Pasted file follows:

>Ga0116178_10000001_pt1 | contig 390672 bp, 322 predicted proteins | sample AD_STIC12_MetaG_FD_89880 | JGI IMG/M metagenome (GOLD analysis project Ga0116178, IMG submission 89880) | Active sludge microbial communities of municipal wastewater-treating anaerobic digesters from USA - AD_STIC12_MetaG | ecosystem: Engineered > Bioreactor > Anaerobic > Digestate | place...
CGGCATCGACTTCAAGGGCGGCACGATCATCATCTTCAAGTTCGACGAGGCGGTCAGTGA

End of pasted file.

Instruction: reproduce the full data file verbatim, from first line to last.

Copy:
>Ga0116178_10000001_pt1 | contig 390672 bp, 322 predicted proteins | sample AD_STIC12_MetaG_FD_89880 | JGI IMG/M metagenome (GOLD analysis project Ga0116178, IMG submission 89880) | Active sludge microbial communities of municipal wastewater-treating anaerobic digesters from USA - AD_STIC12_MetaG | ecosystem: Engineered > Bioreactor > Anaerobic > Digestate | place...
CGGCATCGACTTCAAGGGCGGCACGATCATCATCTTCAAGTTCGACGAGGCGGTCAGTGA